A chakra song tribute to Amy Winehouse for what would have been her 35th birthday. I’ve always loved her music so much, with her eclectic mix of soul, jazz, and rhythm and blues. She said, “I just wanted to write music that was emotional, that people could connect with.” What Is It About Men was a flash in the night when I first heard it, with so many striking parallels to my own life. I couldn’t help the first time to hit the pause button and sob, partly for her and in part for myself. Her horrible experiences in school, unhealthy relationships, and patterns of self-harm were obvious similarities, but it was also her visceral and deeply emotional relationship to music. I understood needing it as though it were a separate person, a constant companion. It therefore made sense to me that her dream was to play for small audiences in small jazz venues.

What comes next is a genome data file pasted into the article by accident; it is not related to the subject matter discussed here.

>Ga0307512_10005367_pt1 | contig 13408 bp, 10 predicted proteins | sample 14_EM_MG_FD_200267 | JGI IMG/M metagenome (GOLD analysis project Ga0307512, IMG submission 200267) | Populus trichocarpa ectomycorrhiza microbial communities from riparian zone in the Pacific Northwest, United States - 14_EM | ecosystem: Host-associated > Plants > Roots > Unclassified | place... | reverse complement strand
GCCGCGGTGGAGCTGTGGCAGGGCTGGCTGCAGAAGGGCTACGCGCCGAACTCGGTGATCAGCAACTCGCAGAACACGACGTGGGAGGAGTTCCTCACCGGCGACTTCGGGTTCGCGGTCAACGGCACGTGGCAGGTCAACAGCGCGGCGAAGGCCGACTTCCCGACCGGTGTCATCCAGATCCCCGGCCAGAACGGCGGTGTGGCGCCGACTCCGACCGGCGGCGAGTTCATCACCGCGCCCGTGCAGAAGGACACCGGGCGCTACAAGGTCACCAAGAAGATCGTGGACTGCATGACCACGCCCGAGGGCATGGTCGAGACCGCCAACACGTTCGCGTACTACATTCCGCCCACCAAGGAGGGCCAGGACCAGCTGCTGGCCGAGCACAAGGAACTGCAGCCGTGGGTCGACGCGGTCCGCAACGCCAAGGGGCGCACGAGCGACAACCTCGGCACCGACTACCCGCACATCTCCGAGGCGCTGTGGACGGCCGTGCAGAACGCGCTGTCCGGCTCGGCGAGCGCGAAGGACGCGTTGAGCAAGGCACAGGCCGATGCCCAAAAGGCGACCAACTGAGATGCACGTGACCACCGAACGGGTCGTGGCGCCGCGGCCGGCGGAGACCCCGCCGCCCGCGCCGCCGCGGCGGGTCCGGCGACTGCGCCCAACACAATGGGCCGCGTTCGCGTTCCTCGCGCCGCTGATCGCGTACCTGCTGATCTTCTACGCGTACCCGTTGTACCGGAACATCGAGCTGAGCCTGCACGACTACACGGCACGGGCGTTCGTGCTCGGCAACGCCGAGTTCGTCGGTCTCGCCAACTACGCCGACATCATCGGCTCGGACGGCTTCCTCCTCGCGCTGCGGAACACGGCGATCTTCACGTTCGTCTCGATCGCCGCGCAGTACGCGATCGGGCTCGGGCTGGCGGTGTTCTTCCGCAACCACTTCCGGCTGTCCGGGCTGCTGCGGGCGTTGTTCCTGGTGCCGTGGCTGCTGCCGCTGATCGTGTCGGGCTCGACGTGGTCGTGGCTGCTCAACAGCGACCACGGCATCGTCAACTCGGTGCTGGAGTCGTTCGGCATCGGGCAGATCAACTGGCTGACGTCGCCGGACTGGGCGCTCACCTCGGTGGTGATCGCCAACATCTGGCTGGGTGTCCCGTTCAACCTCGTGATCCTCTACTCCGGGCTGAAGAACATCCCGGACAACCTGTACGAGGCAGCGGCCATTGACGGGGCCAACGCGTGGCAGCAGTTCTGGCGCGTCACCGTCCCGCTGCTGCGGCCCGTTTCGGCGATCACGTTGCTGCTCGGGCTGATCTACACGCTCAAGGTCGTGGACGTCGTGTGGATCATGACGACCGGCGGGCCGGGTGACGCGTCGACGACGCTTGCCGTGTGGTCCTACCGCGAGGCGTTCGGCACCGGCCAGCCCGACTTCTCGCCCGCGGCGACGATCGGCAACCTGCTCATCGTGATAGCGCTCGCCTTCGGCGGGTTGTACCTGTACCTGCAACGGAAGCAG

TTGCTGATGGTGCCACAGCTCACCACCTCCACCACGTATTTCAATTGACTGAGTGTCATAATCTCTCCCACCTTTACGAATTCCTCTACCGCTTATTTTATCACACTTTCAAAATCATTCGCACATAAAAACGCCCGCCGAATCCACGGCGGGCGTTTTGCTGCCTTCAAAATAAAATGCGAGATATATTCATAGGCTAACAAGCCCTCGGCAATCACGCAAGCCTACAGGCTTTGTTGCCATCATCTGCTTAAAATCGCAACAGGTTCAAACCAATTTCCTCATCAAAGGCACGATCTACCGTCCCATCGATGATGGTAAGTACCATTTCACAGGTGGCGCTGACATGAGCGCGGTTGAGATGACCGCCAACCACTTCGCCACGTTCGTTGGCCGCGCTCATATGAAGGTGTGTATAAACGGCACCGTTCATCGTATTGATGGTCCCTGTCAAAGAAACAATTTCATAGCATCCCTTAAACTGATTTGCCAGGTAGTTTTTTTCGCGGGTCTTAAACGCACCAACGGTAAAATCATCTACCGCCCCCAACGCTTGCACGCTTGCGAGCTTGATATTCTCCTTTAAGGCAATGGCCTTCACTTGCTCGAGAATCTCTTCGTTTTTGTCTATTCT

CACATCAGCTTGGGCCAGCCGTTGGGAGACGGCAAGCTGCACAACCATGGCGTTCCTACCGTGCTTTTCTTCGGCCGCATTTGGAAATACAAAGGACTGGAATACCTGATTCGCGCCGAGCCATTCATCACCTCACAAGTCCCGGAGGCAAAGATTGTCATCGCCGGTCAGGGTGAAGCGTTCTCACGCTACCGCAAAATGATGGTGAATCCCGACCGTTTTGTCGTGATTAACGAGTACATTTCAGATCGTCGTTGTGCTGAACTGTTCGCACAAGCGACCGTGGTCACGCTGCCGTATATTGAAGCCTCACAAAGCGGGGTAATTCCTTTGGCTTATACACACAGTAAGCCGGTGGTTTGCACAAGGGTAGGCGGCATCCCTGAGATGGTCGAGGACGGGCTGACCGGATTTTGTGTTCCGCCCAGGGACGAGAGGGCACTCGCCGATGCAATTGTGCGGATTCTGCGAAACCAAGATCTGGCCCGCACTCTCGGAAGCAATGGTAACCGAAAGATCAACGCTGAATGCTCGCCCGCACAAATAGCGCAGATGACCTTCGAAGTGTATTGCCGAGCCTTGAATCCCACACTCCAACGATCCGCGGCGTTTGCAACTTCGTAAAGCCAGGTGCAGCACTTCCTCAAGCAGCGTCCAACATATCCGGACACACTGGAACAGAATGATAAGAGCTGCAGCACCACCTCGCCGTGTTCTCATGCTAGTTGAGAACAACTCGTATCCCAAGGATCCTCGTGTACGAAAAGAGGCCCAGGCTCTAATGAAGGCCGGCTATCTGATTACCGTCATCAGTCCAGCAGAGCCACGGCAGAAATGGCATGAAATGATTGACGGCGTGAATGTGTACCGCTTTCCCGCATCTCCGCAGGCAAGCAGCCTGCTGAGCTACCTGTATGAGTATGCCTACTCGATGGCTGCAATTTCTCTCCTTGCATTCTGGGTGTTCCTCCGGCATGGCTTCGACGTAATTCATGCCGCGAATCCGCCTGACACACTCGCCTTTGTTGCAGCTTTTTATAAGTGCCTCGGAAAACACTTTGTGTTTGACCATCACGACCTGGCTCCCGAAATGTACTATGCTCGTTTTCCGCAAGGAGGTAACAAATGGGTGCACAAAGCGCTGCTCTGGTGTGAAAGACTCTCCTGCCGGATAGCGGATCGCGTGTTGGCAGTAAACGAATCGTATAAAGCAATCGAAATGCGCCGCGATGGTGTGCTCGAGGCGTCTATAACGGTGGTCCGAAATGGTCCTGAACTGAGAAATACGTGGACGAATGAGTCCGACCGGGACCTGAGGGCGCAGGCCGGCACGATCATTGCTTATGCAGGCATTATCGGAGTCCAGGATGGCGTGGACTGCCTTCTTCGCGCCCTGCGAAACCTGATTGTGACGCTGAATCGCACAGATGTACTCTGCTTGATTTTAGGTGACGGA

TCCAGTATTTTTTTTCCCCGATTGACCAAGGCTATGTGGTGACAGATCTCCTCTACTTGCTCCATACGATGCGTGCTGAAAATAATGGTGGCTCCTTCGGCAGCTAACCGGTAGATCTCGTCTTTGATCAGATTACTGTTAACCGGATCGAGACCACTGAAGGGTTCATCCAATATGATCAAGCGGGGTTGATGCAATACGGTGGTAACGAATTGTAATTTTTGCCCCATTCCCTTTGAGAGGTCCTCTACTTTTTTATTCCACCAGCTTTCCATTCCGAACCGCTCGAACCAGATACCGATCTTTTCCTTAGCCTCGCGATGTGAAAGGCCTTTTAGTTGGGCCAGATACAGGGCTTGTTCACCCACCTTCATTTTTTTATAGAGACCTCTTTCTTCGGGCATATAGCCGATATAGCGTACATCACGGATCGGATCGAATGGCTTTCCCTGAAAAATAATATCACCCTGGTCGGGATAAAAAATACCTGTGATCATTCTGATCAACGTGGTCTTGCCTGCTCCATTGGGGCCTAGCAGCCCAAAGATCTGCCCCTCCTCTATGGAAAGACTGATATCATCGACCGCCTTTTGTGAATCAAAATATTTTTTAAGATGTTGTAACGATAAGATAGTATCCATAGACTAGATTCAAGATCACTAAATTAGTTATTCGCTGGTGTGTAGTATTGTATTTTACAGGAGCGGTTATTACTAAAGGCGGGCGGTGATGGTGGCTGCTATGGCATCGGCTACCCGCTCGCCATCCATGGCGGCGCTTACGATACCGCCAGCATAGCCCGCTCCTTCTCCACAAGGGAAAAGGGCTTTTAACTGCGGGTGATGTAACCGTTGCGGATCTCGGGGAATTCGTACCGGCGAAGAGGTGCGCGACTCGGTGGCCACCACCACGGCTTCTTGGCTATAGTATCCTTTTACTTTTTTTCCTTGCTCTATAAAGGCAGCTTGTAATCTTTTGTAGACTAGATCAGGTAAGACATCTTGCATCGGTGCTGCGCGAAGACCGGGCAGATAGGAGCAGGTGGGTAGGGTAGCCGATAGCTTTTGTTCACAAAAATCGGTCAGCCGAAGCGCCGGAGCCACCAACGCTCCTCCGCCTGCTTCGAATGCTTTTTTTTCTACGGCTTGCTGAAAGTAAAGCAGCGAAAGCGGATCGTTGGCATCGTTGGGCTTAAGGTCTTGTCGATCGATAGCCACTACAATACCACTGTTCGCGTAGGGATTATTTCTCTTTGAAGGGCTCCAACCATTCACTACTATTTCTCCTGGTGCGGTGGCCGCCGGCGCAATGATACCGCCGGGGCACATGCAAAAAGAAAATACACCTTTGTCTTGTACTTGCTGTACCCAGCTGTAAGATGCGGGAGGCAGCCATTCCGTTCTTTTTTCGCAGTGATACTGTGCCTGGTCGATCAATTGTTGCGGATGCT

“My destructive side has grown a mile wide.” A reporter once wrote Amy Winehouse was a “victim of mental illness in a society that doesn’t understand or respond to mental illness with great effectiveness.” We all have a self-destruct button. If we say we don’t, we’re not admitting to being human. Some of us just hit that button often in our lives. The gap widens. The isolation deepens. Amy’s incredible talent was obvious and lives on in her song. But I know there is a way out of insurmountable pain, it’s a place that we can tap into our own talent: perhaps creative, perhaps athletic. We don’t really know until we make that first attempt. Amy spoke with an understanding of depression. She said lots of people suffer depression and many who suffer simply do not have an outlet: “I think it’s a musician thing, that’s why I write music.” Many of the best athletes, artists, and comics have known incredible pain. We have more strength than we realize. Indeed, it is our ability to suffer that leads to the incredible strength to endure.